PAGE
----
water testing The EPA regulates public water systems, but it does not regulate private water wells. Yet, nearly 25% of private wells contain harmful contaminants, according to the U.S. Geological Survey Water Science School. In the New York tri-state area, high levels of arsenic, radon, and heavy metals are a major issue. Arsenic, radon, and heavy metals can seep into the water supply from rock, not just industrial pollution. Water in areas that have experienced flooding can also become contaminated.

Although the Connecticut State Department of Public Health does not require private well owners to test their water for known toxins, other communities are taking steps to protect us. Westchester County in New York implemented the Westchester County Private Well Water Testing Legislation, Local Law 7 – 2007, which requires that water testing be conducted upon the signing of a contract of sale for any property served by a private well. New Jersey also has similar testing laws.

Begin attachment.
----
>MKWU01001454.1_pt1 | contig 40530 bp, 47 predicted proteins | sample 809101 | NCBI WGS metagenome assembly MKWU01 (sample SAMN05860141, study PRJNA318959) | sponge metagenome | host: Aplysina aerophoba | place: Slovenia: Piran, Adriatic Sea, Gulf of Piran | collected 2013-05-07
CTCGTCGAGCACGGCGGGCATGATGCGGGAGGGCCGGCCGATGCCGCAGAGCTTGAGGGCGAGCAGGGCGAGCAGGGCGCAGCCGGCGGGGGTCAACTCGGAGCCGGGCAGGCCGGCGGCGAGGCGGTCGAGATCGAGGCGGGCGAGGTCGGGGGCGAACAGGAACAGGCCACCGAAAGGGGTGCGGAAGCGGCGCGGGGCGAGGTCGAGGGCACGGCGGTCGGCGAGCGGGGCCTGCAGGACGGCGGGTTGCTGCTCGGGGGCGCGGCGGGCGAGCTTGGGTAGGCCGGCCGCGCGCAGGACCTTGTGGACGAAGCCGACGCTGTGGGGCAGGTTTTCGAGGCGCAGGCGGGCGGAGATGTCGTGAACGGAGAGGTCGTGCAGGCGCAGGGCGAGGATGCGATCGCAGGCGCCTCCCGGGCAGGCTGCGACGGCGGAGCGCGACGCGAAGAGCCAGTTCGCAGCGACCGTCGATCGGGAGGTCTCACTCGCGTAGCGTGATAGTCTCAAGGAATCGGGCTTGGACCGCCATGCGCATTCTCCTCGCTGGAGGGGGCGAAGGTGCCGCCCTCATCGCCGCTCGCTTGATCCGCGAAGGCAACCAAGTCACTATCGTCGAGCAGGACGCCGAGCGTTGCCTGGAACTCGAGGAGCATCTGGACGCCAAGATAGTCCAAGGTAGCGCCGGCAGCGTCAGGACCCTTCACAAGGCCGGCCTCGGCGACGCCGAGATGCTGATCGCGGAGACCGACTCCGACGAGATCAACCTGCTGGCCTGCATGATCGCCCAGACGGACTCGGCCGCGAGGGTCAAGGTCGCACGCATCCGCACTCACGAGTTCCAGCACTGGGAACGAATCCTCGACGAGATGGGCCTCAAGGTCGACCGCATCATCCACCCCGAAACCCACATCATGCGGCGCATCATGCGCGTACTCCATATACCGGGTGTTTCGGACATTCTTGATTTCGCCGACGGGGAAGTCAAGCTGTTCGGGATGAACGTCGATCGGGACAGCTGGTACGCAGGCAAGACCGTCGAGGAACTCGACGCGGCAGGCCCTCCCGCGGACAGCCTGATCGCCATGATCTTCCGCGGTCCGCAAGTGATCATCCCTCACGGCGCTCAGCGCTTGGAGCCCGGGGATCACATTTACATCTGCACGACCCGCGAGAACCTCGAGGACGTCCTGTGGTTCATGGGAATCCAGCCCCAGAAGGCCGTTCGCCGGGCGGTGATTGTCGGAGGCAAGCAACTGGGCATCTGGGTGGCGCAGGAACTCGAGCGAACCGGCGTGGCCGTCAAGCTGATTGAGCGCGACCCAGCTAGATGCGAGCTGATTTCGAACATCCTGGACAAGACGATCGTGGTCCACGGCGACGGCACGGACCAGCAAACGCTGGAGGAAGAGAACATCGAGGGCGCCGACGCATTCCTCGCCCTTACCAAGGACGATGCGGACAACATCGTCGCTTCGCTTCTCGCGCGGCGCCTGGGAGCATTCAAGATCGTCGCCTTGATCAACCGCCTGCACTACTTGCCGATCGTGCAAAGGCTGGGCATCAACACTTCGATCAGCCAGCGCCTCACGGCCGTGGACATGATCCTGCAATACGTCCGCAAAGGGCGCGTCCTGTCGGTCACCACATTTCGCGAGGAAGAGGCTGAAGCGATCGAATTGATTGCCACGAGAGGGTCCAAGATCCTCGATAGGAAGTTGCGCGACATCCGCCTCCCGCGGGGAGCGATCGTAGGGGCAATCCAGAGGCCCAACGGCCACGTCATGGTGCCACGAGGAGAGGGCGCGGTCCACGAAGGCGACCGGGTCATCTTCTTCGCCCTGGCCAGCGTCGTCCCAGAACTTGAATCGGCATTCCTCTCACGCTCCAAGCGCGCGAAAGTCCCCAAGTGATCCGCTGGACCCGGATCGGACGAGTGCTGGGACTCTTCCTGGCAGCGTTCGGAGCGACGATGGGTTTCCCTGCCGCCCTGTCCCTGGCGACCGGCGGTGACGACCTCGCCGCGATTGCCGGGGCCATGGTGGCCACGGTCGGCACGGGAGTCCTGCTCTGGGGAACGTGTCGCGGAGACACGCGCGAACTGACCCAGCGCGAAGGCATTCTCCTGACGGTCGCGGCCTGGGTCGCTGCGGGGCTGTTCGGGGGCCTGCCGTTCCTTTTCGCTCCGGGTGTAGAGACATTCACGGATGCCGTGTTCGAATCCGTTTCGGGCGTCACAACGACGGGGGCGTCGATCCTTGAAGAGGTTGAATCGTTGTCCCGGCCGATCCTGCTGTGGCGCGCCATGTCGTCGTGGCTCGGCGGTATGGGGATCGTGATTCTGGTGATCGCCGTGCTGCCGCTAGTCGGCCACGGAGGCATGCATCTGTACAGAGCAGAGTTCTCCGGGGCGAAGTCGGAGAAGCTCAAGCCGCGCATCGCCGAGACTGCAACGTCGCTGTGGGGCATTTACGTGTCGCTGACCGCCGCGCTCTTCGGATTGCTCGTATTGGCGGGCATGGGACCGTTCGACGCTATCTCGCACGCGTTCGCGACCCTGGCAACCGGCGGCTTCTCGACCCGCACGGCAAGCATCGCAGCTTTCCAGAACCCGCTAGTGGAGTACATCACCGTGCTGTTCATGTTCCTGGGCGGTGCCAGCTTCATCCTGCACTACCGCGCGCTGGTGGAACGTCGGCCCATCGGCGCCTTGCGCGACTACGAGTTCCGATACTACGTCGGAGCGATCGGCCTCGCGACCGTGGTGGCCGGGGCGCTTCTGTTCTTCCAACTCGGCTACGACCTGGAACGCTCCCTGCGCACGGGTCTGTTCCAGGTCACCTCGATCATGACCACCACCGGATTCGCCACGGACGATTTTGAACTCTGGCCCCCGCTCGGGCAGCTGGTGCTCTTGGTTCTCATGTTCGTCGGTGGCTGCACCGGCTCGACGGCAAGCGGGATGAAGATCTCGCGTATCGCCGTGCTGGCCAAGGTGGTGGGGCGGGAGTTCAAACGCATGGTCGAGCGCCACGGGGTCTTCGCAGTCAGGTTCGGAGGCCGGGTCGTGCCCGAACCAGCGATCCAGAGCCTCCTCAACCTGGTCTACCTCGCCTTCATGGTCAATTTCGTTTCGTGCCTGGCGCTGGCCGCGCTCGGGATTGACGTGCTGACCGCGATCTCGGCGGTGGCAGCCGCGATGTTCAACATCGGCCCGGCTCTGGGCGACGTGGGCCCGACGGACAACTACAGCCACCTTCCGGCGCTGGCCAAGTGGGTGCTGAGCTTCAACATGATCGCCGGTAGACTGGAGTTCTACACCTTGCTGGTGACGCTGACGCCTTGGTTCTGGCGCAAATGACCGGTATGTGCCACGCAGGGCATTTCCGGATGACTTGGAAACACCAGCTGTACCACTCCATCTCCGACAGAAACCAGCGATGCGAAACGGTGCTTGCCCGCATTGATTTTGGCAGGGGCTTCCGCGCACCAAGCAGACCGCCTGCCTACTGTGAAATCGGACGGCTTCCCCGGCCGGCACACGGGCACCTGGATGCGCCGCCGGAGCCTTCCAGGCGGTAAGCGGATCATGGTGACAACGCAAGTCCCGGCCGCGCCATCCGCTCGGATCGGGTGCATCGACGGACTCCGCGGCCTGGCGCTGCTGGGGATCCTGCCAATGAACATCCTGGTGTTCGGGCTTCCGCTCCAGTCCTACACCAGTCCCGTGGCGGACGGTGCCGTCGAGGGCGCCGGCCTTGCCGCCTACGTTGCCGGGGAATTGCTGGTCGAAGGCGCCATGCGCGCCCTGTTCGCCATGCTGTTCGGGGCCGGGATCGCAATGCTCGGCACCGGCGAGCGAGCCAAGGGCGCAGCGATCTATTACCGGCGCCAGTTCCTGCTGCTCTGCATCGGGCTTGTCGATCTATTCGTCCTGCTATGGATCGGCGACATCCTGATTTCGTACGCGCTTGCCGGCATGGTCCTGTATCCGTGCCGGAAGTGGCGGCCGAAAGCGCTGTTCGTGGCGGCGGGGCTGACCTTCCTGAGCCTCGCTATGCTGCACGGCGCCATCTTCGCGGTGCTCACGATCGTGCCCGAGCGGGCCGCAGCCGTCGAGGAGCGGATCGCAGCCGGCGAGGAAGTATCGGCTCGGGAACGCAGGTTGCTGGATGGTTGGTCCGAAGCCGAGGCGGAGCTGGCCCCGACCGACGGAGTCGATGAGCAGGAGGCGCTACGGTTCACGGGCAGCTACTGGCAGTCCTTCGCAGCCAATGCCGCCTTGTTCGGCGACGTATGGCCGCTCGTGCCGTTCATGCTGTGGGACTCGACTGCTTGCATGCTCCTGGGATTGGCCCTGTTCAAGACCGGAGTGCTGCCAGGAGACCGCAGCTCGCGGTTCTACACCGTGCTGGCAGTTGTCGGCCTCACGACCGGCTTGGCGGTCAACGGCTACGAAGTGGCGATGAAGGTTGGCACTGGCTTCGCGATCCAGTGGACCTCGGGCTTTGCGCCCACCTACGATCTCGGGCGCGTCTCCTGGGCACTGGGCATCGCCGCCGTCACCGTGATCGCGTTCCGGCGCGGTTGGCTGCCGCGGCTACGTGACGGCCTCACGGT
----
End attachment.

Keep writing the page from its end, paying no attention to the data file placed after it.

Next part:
4. Test Your Water Annually – From All Faucets

At a minimum, the CDC (Centers for Disease Control & Prevention) recommends that you check your well every spring to make sure there are no mechanical problems, and have it tested once each year for total coliform bacteria, nitrates, total dissolved solids, and pH levels. Every few years you should test for additional contaminants. If you get your water from a municipality, take the time to read the quality report on water, which must be published annually.

Unfortunately, even if the report is excellent, that does not mean your pipes or fixtures are free from harmful lead or bacteria. Pipes traveling from the road to your home can deteriorate, sometimes with parts disintegrating down to dirt, which the water flows through to get into your home. The only way to know for sure is to have a licensed professional test water from each faucet in your home. There may be a problem in one faucet, and not the rest.

For more information on water testing, click here. To set up a water test in the tri-state area, call RTK at (800) 392-6468 or click here.